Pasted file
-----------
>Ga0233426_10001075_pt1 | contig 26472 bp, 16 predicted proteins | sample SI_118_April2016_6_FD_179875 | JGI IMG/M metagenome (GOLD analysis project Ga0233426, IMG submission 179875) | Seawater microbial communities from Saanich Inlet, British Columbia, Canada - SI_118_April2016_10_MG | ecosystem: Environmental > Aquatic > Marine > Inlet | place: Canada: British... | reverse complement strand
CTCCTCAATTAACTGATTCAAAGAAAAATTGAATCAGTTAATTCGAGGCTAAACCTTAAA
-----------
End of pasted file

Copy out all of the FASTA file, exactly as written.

>Ga0233426_10001075_pt1 | contig 26472 bp, 16 predicted proteins | sample SI_118_April2016_6_FD_179875 | JGI IMG/M metagenome (GOLD analysis project Ga0233426, IMG submission 179875) | Seawater microbial communities from Saanich Inlet, British Columbia, Canada - SI_118_April2016_10_MG | ecosystem: Environmental > Aquatic > Marine > Inlet | place: Canada: British... | reverse complement strand
CTCCTCAATTAACTGATTCAAAGAAAAATTGAATCAGTTAATTCGAGGCTAAACCTTAAA